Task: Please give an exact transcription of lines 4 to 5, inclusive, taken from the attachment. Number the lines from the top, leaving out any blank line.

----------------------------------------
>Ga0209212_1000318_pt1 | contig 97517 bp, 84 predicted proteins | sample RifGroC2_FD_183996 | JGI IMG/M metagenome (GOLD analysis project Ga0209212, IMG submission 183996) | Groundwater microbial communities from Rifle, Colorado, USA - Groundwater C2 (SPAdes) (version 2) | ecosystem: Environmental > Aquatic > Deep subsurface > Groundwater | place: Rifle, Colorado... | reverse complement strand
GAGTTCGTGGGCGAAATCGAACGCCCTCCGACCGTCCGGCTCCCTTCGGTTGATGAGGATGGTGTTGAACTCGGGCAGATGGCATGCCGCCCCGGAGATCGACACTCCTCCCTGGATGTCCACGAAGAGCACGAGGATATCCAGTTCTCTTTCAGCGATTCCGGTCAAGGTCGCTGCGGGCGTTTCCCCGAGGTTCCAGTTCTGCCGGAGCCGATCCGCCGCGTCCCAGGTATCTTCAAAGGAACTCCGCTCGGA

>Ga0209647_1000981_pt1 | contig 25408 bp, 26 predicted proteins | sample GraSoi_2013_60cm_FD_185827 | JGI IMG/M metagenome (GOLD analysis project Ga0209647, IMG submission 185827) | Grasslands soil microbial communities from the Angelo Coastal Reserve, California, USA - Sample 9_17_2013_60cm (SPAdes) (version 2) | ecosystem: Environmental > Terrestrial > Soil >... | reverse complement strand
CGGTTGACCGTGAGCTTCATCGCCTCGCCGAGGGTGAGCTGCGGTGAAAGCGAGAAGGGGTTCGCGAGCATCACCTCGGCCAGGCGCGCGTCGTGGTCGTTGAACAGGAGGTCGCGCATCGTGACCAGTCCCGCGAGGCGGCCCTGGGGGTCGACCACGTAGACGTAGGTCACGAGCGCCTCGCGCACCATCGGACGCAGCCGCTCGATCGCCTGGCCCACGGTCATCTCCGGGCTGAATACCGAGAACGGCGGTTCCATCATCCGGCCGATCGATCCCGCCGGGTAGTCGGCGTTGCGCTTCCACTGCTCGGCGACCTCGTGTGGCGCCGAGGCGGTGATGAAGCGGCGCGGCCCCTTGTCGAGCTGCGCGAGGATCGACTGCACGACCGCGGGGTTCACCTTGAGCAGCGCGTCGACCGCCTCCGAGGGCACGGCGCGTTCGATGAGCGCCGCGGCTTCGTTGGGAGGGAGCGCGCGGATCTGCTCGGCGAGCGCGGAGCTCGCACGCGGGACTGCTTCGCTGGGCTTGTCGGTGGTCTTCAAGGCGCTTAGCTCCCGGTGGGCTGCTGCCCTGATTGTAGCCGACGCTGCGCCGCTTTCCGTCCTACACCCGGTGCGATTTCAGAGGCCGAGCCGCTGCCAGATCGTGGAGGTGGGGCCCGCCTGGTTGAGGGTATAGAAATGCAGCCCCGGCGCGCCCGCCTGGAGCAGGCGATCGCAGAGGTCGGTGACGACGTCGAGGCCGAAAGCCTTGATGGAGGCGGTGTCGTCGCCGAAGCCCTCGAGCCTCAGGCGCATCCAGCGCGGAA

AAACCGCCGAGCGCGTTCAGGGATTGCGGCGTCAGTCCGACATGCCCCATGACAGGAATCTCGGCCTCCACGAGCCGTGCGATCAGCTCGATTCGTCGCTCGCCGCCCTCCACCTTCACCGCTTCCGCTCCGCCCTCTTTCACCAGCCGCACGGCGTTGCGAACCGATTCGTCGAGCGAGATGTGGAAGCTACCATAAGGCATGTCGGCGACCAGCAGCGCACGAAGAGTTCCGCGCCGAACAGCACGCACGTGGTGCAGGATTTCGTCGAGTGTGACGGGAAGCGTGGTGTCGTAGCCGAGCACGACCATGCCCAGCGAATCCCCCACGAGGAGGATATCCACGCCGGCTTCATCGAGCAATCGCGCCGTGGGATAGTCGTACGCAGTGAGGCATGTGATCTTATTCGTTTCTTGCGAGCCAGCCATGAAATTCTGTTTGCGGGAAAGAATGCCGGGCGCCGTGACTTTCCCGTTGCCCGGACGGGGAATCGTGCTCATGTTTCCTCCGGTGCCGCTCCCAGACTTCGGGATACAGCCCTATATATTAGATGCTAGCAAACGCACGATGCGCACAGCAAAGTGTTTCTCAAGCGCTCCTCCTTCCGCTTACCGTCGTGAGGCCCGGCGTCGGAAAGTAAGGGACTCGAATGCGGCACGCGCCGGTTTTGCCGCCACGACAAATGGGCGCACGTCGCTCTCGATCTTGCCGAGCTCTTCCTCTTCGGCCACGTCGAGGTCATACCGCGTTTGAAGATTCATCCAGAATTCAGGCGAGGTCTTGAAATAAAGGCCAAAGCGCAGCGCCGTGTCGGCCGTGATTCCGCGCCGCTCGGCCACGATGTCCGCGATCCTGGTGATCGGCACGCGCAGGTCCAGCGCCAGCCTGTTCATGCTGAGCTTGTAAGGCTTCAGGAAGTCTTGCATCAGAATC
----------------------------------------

CGGTTGACCGTGAGCTTCATCGCCTCGCCGAGGGTGAGCTGCGGTGAAAGCGAGAAGGGGTTCGCGAGCATCACCTCGGCCAGGCGCGCGTCGTGGTCGTTGAACAGGAGGTCGCGCATCGTGACCAGTCCCGCGAGGCGGCCCTGGGGGTCGACCACGTAGACGTAGGTCACGAGCGCCTCGCGCACCATCGGACGCAGCCGCTCGATCGCCTGGCCCACGGTCATCTCCGGGCTGAATACCGAGAACGGCGGTTCCATCATCCGGCCGATCGATCCCGCCGGGTAGTCGGCGTTGCGCTTCCACTGCTCGGCGACCTCGTGTGGCGCCGAGGCGGTGATGAAGCGGCGCGGCCCCTTGTCGAGCTGCGCGAGGATCGACTGCACGACCGCGGGGTTCACCTTGAGCAGCGCGTCGACCGCCTCCGAGGGCACGGCGCGTTCGATGAGCGCCGCGGCTTCGTTGGGAGGGAGCGCGCGGATCTGCTCGGCGAGCGCGGAGCTCGCACGCGGGACTGCTTCGCTGGGCTTGTCGGTGGTCTTCAAGGCGCTTAGCTCCCGGTGGGCTGCTGCCCTGATTGTAGCCGACGCTGCGCCGCTTTCCGTCCTACACCCGGTGCGATTTCAGAGGCCGAGCCGCTGCCAGATCGTGGAGGTGGGGCCCGCCTGGTTGAGGGTATAGAAATGCAGCCCCGGCGCGCCCGCCTGGAGCAGGCGATCGCAGAGGTCGGTGACGACGTCGAGGCCGAAAGCCTTGATGGAGGCGGTGTCGTCGCCGAAGCCCTCGAGCCTCAGGCGCATCCAGCGCGGAA

AAACCGCCGAGCGCGTTCAGGGATTGCGGCGTCAGTCCGACATGCCCCATGACAGGAATCTCGGCCTCCACGAGCCGTGCGATCAGCTCGATTCGTCGCTCGCCGCCCTCCACCTTCACCGCTTCCGCTCCGCCCTCTTTCACCAGCCGCACGGCGTTGCGAACCGATTCGTCGAGCGAGATGTGGAAGCTACCATAAGGCATGTCGGCGACCAGCAGCGCACGAAGAGTTCCGCGCCGAACAGCACGCACGTGGTGCAGGATTTCGTCGAGTGTGACGGGAAGCGTGGTGTCGTAGCCGAGCACGACCATGCCCAGCGAATCCCCCACGAGGAGGATATCCACGCCGGCTTCATCGAGCAATCGCGCCGTGGGATAGTCGTACGCAGTGAGGCATGTGATCTTATTCGTTTCTTGCGAGCCAGCCATGAAATTCTGTTTGCGGGAAAGAATGCCGGGCGCCGTGACTTTCCCGTTGCCCGGACGGGGAATCGTGCTCATGTTTCCTCCGGTGCCGCTCCCAGACTTCGGGATACAGCCCTATATATTAGATGCTAGCAAACGCACGATGCGCACAGCAAAGTGTTTCTCAAGCGCTCCTCCTTCCGCTTACCGTCGTGAGGCCCGGCGTCGGAAAGTAAGGGACTCGAATGCGGCACGCGCCGGTTTTGCCGCCACGACAAATGGGCGCACGTCGCTCTCGATCTTGCCGAGCTCTTCCTCTTCGGCCACGTCGAGGTCATACCGCGTTTGAAGATTCATCCAGAATTCAGGCGAGGTCTTGAAATAAAGGCCAAAGCGCAGCGCCGTGTCGGCCGTGATTCCGCGCCGCTCGGCCACGATGTCCGCGATCCTGGTGATCGGCACGCGCAGGTCCAGCGCCAGCCTGTTCATGCTGAGCTTGTAAGGCTTCAGGAAGTCTTGCATCAGAATC